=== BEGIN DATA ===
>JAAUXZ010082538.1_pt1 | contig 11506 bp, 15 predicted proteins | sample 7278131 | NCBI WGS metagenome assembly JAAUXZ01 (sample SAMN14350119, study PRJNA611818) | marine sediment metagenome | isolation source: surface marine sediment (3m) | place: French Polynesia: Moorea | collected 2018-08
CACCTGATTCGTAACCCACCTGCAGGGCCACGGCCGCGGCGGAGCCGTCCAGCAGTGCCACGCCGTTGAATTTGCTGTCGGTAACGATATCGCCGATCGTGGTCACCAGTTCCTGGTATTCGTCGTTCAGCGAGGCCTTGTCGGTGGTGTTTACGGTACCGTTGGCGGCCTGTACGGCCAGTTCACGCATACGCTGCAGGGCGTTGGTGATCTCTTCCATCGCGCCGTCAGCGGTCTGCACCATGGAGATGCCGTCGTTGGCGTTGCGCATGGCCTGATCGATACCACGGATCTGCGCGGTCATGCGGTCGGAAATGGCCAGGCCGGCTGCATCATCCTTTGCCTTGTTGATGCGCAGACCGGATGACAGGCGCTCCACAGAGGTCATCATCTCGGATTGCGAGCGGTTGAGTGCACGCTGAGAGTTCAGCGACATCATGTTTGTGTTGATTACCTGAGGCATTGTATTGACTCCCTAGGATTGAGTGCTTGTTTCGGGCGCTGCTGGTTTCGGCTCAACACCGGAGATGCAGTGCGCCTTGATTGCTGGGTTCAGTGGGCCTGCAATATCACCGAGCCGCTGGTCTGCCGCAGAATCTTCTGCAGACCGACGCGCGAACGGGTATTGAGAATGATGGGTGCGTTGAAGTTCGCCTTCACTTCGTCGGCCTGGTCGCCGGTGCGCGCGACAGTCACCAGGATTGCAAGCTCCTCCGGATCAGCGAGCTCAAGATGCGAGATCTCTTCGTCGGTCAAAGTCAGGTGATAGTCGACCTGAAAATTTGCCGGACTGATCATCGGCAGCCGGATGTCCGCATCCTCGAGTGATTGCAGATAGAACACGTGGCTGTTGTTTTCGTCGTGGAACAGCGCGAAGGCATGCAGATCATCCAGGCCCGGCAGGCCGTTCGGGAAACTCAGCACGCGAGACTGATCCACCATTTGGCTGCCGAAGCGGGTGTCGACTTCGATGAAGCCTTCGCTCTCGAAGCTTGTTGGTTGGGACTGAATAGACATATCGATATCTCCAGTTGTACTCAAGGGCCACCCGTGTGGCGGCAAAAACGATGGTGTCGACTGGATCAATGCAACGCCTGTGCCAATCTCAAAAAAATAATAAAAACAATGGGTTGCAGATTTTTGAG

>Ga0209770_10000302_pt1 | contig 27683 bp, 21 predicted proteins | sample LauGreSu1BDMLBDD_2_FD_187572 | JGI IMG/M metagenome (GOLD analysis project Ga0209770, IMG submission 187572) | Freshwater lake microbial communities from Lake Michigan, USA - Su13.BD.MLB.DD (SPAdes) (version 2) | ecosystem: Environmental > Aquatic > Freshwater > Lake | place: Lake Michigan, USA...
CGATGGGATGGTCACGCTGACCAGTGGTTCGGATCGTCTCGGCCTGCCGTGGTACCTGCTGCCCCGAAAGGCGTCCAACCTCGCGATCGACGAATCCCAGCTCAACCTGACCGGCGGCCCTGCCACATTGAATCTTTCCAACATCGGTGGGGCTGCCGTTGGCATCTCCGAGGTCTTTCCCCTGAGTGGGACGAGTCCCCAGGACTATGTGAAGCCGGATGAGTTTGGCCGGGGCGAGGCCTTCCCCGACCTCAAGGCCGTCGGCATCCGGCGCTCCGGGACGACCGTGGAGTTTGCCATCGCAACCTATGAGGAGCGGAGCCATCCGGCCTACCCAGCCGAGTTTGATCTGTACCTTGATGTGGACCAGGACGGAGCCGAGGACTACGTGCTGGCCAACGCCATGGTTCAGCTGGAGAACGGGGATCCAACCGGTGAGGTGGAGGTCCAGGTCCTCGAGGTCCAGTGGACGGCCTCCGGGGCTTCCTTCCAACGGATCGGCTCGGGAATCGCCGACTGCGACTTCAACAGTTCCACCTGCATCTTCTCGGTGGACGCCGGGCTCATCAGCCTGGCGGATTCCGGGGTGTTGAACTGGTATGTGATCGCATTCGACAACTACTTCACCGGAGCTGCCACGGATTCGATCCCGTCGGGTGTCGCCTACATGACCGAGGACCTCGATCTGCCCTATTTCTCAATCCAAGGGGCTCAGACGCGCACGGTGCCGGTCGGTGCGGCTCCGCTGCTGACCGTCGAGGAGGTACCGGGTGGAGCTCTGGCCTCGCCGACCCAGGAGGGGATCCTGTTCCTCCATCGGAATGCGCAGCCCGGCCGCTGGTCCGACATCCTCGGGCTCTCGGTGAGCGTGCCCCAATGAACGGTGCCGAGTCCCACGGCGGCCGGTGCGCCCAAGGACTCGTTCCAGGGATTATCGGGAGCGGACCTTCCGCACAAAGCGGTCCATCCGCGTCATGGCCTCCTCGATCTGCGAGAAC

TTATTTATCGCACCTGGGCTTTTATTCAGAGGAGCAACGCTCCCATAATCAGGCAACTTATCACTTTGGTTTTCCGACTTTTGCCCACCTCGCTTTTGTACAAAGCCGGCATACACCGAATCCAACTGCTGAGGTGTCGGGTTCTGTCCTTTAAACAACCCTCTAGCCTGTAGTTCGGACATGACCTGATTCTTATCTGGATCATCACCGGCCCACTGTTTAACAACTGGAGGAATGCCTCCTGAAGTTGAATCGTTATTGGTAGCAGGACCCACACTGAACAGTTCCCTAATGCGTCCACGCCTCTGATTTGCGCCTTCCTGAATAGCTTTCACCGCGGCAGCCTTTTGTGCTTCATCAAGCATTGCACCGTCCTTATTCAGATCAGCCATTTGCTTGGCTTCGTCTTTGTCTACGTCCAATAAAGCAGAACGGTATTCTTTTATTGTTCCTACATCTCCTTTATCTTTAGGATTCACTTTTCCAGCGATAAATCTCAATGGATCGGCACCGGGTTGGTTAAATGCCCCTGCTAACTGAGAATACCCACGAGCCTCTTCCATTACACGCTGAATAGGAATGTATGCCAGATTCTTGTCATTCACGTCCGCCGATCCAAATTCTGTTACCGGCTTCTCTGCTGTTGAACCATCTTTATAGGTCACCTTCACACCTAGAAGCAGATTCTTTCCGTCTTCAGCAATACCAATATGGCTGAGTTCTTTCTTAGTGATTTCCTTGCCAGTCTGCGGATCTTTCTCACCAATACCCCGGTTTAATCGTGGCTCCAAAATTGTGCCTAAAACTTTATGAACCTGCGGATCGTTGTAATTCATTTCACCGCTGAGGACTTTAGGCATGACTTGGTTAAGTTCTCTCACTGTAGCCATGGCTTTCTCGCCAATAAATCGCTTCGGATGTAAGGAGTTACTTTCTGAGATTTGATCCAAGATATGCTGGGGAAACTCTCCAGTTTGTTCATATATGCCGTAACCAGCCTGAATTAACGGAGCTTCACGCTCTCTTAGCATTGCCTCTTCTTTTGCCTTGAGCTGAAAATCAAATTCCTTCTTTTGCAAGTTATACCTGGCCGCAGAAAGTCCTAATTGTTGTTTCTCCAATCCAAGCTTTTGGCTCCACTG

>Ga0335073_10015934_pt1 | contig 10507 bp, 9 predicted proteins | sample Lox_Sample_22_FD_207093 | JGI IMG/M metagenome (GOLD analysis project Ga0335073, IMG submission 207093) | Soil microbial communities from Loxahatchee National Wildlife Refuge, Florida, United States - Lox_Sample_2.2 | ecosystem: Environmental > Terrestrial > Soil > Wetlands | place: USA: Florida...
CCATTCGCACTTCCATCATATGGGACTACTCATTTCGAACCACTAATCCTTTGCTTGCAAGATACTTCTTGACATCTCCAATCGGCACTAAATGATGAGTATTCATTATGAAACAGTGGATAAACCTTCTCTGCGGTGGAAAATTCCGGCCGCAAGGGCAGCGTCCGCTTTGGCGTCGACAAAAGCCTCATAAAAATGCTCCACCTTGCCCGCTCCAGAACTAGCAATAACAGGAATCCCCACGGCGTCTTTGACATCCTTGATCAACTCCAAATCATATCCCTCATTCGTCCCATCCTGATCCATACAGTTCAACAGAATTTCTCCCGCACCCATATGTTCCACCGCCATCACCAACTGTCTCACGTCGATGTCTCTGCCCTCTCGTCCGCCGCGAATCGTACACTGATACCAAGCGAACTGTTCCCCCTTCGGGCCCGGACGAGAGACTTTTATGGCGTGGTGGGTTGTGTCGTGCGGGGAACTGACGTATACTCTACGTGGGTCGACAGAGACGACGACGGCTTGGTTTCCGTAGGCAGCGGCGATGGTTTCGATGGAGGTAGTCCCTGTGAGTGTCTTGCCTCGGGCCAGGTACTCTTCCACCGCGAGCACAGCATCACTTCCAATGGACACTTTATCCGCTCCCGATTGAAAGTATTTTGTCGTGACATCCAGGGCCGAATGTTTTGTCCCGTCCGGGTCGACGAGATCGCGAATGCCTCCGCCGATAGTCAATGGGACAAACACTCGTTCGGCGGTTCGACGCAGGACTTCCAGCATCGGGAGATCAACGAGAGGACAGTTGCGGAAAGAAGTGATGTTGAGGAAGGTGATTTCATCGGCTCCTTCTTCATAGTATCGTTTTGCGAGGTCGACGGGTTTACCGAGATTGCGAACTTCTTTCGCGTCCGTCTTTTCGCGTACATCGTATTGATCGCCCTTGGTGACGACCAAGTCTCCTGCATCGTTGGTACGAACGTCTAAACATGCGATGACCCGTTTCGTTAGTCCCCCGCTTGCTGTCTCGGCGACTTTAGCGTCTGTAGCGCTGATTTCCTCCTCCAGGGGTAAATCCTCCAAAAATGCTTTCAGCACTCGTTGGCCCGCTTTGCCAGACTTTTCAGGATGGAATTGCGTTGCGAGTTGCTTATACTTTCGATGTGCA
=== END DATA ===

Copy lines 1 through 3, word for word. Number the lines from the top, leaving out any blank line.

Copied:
>JAAUXZ010082538.1_pt1 | contig 11506 bp, 15 predicted proteins | sample 7278131 | NCBI WGS metagenome assembly JAAUXZ01 (sample SAMN14350119, study PRJNA611818) | marine sediment metagenome | isolation source: surface marine sediment (3m) | place: French Polynesia: Moorea | collected 2018-08
CACCTGATTCGTAACCCACCTGCAGGGCCACGGCCGCGGCGGAGCCGTCCAGCAGTGCCACGCCGTTGAATTTGCTGTCGGTAACGATATCGCCGATCGTGGTCACCAGTTCCTGGTATTCGTCGTTCAGCGAGGCCTTGTCGGTGGTGTTTACGGTACCGTTGGCGGCCTGTACGGCCAGTTCACGCATACGCTGCAGGGCGTTGGTGATCTCTTCCATCGCGCCGTCAGCGGTCTGCACCATGGAGATGCCGTCGTTGGCGTTGCGCATGGCCTGATCGATACCACGGATCTGCGCGGTCATGCGGTCGGAAATGGCCAGGCCGGCTGCATCATCCTTTGCCTTGTTGATGCGCAGACCGGATGACAGGCGCTCCACAGAGGTCATCATCTCGGATTGCGAGCGGTTGAGTGCACGCTGAGAGTTCAGCGACATCATGTTTGTGTTGATTACCTGAGGCATTGTATTGACTCCCTAGGATTGAGTGCTTGTTTCGGGCGCTGCTGGTTTCGGCTCAACACCGGAGATGCAGTGCGCCTTGATTGCTGGGTTCAGTGGGCCTGCAATATCACCGAGCCGCTGGTCTGCCGCAGAATCTTCTGCAGACCGACGCGCGAACGGGTATTGAGAATGATGGGTGCGTTGAAGTTCGCCTTCACTTCGTCGGCCTGGTCGCCGGTGCGCGCGACAGTCACCAGGATTGCAAGCTCCTCCGGATCAGCGAGCTCAAGATGCGAGATCTCTTCGTCGGTCAAAGTCAGGTGATAGTCGACCTGAAAATTTGCCGGACTGATCATCGGCAGCCGGATGTCCGCATCCTCGAGTGATTGCAGATAGAACACGTGGCTGTTGTTTTCGTCGTGGAACAGCGCGAAGGCATGCAGATCATCCAGGCCCGGCAGGCCGTTCGGGAAACTCAGCACGCGAGACTGATCCACCATTTGGCTGCCGAAGCGGGTGTCGACTTCGATGAAGCCTTCGCTCTCGAAGCTTGTTGGTTGGGACTGAATAGACATATCGATATCTCCAGTTGTACTCAAGGGCCACCCGTGTGGCGGCAAAAACGATGGTGTCGACTGGATCAATGCAACGCCTGTGCCAATCTCAAAAAAATAATAAAAACAATGGGTTGCAGATTTTTGAG

>Ga0209770_10000302_pt1 | contig 27683 bp, 21 predicted proteins | sample LauGreSu1BDMLBDD_2_FD_187572 | JGI IMG/M metagenome (GOLD analysis project Ga0209770, IMG submission 187572) | Freshwater lake microbial communities from Lake Michigan, USA - Su13.BD.MLB.DD (SPAdes) (version 2) | ecosystem: Environmental > Aquatic > Freshwater > Lake | place: Lake Michigan, USA...